Sunday, December 12, 2010

In Africa, the Laureate’s Curse

An interesting piece by Tricia Adaobi Nwaubani. Here's a taste.

"Here, each successful seller of plantain chips spawns a thousand imitators selling identical chips; conformity is esteemed while individuality raises eyebrows; success is measured by how similar you are to those who have gone before you. These are probably not uniquely African flaws, but their effects are magnified on a continent whose floundering publishing industry has little money for experimentation and whose writers still have to move abroad to gain international recognition."

To me though, what began as a promising essay somehow turned into a mishmash of cowardly ideas, the core of which sought to suggest that it is separatist for a writer to write in his native language or even to claim that he is a writer from his ethnic group. Is Soyinka not Yoruba? Does it make him less a patriotic Nigerian? To me, the more Yoruba he is, the better for me as Igbo. He has single-handedly introduced me to the riches of Yoruba culture. Denying who we are doesn't make us more universal-minded. What cripples a nation is when individuals fail to empathize, when they believe that others are there to serve them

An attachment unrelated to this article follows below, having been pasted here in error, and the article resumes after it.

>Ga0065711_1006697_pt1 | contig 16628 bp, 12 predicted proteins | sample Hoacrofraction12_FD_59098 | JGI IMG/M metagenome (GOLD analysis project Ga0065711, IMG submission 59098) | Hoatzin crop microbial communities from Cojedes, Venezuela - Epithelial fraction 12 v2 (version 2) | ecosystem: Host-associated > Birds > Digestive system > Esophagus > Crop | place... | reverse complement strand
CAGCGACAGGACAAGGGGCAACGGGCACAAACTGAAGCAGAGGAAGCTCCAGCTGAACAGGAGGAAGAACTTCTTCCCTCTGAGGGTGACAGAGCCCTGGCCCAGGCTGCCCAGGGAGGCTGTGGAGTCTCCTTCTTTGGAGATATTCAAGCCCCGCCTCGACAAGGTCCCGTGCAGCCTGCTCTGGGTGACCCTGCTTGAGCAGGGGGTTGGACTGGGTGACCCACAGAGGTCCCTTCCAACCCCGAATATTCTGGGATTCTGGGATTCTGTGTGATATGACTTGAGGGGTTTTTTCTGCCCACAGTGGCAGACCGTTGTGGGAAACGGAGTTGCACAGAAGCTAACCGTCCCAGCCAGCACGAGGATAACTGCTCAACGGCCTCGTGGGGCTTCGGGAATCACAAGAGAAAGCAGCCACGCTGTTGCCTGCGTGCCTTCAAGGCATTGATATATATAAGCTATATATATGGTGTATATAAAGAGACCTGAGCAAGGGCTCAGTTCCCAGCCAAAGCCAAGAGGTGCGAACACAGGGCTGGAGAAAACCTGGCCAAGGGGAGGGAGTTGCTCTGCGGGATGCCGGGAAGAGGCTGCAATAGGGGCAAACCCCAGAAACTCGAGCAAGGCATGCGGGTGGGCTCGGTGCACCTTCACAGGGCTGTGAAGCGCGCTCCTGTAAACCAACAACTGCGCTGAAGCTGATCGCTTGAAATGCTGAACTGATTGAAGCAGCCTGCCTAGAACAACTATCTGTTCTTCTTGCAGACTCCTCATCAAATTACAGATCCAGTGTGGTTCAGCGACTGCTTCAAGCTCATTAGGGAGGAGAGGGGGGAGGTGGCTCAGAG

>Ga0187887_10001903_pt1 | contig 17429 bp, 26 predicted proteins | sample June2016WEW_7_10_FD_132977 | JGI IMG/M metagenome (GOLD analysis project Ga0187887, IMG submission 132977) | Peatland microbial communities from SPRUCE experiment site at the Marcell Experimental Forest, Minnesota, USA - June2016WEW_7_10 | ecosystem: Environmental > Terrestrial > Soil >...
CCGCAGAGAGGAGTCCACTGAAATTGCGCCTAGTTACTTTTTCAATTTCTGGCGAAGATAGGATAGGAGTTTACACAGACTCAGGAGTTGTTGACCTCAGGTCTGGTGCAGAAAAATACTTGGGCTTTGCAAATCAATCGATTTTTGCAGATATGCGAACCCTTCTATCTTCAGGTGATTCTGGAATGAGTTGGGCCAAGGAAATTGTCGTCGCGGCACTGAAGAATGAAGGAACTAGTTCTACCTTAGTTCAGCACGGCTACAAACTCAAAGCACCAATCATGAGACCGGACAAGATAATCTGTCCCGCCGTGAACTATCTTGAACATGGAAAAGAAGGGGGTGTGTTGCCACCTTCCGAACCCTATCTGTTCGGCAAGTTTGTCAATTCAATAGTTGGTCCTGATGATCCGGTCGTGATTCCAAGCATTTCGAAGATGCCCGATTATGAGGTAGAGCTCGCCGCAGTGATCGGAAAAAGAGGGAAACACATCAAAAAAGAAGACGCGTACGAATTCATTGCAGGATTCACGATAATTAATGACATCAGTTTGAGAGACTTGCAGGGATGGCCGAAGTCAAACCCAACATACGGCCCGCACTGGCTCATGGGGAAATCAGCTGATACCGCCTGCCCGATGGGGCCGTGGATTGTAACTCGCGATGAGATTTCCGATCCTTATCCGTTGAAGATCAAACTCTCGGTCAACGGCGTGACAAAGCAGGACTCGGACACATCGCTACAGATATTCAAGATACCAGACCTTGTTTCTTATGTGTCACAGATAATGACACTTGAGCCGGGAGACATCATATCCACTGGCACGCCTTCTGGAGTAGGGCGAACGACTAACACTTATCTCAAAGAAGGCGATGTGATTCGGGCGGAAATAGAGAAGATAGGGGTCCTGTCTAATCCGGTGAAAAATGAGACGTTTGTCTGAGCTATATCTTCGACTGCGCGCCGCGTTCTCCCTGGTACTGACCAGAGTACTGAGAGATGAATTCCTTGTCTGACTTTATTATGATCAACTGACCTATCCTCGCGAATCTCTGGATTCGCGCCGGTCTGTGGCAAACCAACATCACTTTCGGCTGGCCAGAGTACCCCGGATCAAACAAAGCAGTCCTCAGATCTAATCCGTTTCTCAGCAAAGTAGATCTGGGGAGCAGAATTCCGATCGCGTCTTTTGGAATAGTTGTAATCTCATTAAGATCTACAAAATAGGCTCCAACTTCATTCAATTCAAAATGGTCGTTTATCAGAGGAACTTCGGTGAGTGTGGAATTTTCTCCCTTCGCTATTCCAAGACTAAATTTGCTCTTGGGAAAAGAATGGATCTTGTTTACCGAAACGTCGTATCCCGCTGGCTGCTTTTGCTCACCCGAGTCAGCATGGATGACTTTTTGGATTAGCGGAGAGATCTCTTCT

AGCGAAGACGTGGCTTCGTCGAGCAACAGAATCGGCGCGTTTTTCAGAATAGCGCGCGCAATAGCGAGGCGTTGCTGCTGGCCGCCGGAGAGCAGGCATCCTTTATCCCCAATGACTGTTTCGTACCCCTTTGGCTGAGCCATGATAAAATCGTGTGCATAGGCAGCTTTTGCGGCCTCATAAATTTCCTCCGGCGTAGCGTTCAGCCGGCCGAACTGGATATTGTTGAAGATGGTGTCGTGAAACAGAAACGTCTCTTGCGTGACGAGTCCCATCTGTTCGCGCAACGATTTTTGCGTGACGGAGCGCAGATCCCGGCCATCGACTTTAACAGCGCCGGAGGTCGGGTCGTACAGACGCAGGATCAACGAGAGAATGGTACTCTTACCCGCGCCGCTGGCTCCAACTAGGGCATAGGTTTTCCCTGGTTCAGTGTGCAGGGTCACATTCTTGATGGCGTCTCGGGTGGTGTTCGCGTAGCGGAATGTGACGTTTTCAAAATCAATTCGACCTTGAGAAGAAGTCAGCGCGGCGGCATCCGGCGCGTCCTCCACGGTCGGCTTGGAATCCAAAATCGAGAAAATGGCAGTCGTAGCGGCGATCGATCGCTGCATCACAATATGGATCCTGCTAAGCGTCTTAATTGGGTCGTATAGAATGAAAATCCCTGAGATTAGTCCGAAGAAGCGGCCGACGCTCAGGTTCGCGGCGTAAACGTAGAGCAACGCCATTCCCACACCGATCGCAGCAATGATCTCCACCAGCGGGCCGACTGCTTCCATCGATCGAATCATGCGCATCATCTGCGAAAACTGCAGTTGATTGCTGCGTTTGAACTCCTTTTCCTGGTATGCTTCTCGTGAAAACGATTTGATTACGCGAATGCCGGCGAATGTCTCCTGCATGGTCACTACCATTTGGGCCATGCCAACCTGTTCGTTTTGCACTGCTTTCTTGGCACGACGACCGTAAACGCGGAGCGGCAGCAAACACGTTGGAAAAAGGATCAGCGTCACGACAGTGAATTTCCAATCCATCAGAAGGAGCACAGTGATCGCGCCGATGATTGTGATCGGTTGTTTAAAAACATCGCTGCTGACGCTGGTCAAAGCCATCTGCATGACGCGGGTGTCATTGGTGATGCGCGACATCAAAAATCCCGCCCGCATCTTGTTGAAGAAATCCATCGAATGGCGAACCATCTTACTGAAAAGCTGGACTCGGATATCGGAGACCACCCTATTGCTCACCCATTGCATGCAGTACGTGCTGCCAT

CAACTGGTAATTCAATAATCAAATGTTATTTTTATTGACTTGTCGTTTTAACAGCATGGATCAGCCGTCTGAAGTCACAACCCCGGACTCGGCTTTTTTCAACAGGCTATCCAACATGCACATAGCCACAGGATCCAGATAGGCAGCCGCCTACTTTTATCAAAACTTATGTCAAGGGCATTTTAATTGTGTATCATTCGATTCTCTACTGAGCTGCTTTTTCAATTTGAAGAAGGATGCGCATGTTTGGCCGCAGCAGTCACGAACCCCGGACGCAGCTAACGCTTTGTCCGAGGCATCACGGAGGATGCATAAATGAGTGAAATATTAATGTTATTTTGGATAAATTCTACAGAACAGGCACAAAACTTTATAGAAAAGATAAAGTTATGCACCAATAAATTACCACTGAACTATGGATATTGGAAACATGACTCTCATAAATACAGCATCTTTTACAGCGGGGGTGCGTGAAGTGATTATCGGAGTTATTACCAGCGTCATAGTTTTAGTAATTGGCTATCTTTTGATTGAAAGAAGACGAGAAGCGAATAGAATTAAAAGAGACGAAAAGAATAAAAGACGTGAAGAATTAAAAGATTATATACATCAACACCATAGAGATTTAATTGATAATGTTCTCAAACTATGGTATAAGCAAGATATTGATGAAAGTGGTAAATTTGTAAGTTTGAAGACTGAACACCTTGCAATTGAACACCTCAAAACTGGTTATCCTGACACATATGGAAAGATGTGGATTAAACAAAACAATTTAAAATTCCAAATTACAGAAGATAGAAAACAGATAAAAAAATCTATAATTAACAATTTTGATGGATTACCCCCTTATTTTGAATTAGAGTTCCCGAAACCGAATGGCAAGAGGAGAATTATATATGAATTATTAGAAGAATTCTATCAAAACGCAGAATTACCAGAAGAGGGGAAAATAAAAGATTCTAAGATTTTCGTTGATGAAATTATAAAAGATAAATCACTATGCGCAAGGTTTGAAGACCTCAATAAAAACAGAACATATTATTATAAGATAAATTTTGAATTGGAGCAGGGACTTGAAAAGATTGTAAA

By the way

1 comment:

  1. I agree. I love Nwaubani's I Do Not Come to You By Chance, and I started reading her NY Times op-ed expecting to enjoy it. When she started celebrating the fact that Ngugi did not get the Nobel, I thought she was going to make the point that we don't need to have a Nobel to celebrate our great writers. I also could sympathize with her on encouraging young writers step out from under the shadow of the greats to experiment with their own style--especially humourous writing. Her segue into then attacking those who write in the languages they grew up speaking confounded me.

    Perhaps the reason Nwaubani has not found funny, light-reading works of African literature is because she is too busy "shuddering" at the thought of writing in African languages. Ngugi's satirical Devil on the Cross (originally written in Gikuyu) is one of the funniest (and cutting) works of African literature I've read. Similarly, novels coming out of the booming Hausa-language literary scene have some of the best dialogue--very funny banter--that I've read in any language. (They also have a lot of good thrillers and an reading public of millions.)

    I've written an essay in response to this
    piece, which you can see on my blog here: